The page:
The personal is political. For us, the problem of trivialized rape and the absence of justice are intertwined with race, gender, sexuality, poverty, immigration and community. As Black women in America, we are careful not to forget this or we may compromise more than we are able to recover. Even if only in name, we cannot afford to label ourselves, to claim identity, to chant dehumanizing rhetoric against ourselves in any movement. We can learn from successful movements like the Civil Rights movement, from Women’s Suffrage, the Black Nationalist and Black Feminist movements that we can make change without resorting to the taking-back of words that were never ours to begin with, but in fact heaved upon us in a process of dehumanization and devaluation.

What We Ask

Sisters from Toronto, rape and sexual assault is a radical weapon of oppression and we are in full agreement that it requires radical people and radical strategies to counter it. In that spirit, and because there is so much work to be done and great potential to do it together, we ask that the SlutWalk be even more radical and break from what has historically been the erasure of Black women and their particular needs, their struggles as well as their potential and contributions to feminist movements and all other movements.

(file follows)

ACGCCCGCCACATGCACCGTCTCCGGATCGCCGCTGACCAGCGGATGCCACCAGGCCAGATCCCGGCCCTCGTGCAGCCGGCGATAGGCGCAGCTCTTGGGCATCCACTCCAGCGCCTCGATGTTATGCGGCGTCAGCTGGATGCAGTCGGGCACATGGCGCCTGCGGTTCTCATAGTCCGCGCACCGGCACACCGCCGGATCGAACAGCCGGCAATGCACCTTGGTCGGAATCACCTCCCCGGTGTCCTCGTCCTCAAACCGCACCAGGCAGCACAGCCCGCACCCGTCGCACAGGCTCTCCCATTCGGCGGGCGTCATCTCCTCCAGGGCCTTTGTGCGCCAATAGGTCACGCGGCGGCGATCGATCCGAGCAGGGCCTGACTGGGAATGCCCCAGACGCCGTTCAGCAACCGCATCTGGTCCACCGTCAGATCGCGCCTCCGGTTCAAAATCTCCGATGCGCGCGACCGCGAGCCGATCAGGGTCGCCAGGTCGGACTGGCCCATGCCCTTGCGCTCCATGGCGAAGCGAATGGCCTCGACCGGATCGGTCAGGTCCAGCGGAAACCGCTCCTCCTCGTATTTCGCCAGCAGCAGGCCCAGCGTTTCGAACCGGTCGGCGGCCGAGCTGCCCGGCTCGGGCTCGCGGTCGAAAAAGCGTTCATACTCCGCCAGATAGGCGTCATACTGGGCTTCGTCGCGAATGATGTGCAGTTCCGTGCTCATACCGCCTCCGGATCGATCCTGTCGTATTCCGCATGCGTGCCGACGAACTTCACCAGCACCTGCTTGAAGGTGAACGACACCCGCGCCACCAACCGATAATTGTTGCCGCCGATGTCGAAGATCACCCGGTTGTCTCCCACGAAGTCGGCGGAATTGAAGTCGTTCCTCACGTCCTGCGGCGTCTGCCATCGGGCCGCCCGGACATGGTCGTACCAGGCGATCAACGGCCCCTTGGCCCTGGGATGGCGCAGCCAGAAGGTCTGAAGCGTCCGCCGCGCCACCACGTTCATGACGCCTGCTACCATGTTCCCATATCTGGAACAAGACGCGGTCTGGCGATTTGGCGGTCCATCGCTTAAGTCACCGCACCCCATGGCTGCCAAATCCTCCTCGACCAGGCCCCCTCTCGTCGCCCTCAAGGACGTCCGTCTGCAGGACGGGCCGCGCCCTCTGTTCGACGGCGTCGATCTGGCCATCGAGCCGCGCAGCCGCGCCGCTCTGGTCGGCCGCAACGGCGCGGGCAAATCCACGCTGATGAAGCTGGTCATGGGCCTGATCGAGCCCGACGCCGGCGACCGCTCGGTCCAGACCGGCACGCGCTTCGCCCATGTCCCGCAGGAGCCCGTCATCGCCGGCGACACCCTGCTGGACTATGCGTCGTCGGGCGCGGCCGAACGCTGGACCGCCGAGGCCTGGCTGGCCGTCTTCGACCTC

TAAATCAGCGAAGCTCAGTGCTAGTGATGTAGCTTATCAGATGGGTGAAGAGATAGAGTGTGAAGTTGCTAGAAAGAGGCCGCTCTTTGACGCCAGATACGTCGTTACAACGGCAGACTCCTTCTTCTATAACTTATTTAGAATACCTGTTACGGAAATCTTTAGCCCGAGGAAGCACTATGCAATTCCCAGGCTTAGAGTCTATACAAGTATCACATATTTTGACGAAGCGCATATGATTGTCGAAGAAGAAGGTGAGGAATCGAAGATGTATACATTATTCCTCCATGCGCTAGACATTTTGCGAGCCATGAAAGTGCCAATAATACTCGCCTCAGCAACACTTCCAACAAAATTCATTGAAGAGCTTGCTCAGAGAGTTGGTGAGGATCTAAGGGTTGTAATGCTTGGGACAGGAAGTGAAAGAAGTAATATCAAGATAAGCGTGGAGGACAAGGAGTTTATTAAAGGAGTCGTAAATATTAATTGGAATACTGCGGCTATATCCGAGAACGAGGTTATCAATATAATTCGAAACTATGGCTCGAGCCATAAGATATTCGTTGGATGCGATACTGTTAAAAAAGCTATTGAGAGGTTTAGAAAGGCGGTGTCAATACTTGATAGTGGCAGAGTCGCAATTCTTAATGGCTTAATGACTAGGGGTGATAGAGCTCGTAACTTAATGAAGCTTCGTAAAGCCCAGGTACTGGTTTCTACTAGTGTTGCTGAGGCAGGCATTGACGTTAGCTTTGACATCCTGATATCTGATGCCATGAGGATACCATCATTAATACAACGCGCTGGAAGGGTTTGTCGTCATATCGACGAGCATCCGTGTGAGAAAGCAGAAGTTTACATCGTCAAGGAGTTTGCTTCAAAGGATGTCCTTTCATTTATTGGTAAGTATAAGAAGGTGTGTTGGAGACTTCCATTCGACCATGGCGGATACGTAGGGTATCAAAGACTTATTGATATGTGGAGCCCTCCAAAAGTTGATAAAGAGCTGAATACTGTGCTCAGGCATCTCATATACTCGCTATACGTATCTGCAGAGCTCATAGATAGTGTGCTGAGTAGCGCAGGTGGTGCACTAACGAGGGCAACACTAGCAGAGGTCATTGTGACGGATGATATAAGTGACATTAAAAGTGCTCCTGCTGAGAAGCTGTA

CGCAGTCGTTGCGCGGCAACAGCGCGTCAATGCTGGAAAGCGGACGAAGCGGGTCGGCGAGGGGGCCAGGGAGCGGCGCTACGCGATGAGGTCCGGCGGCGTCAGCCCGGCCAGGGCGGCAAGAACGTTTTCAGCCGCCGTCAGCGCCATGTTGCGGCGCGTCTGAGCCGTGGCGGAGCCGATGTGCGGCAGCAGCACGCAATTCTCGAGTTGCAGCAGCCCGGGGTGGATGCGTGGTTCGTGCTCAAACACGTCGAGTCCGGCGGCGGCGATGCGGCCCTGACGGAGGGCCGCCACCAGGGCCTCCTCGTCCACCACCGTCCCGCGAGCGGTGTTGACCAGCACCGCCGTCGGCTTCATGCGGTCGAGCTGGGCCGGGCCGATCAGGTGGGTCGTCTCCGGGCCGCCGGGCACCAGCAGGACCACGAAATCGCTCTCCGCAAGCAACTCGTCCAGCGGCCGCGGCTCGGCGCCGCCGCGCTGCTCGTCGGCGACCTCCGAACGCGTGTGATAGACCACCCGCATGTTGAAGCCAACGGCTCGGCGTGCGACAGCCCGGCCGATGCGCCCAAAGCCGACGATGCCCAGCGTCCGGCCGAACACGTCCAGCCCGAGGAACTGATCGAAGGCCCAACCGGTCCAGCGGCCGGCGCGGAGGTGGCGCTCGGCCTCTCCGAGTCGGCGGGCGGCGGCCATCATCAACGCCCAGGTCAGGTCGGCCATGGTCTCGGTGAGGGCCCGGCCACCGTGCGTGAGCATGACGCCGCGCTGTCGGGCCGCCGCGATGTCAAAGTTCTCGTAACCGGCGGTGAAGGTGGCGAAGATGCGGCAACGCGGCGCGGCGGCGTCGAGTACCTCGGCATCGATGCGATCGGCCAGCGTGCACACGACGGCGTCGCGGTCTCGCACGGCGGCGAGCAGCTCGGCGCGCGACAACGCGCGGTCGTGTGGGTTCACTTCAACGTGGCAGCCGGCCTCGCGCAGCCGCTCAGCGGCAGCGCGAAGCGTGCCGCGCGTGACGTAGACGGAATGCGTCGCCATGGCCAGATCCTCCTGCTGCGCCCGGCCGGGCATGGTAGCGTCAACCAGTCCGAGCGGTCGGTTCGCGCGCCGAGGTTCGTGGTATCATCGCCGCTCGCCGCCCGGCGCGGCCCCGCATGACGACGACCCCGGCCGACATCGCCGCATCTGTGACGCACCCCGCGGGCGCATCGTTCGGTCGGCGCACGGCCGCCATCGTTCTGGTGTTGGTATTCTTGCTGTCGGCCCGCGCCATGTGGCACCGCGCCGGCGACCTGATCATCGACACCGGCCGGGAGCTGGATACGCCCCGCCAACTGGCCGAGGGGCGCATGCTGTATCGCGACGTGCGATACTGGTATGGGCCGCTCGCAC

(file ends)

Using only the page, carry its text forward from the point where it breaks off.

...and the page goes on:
Women in the United States are racially and ethnically diverse. Every tactic to gain civil and human rights must not only consult and consider women of color, but it must equally center all our experiences and our communities in the construction, launching, delivery and sustainment of that movement.

We ask that SlutWalk take critical steps to become cognizant of the histories of people of color and engage women of color in ways that respect culture, language and context.

We ask that SlutWalk consider engaging in a re-branding and re-labeling process and believe that given the current popularity of the Walk, its thousands of followers will not abandon the movement simply because it has changed its label.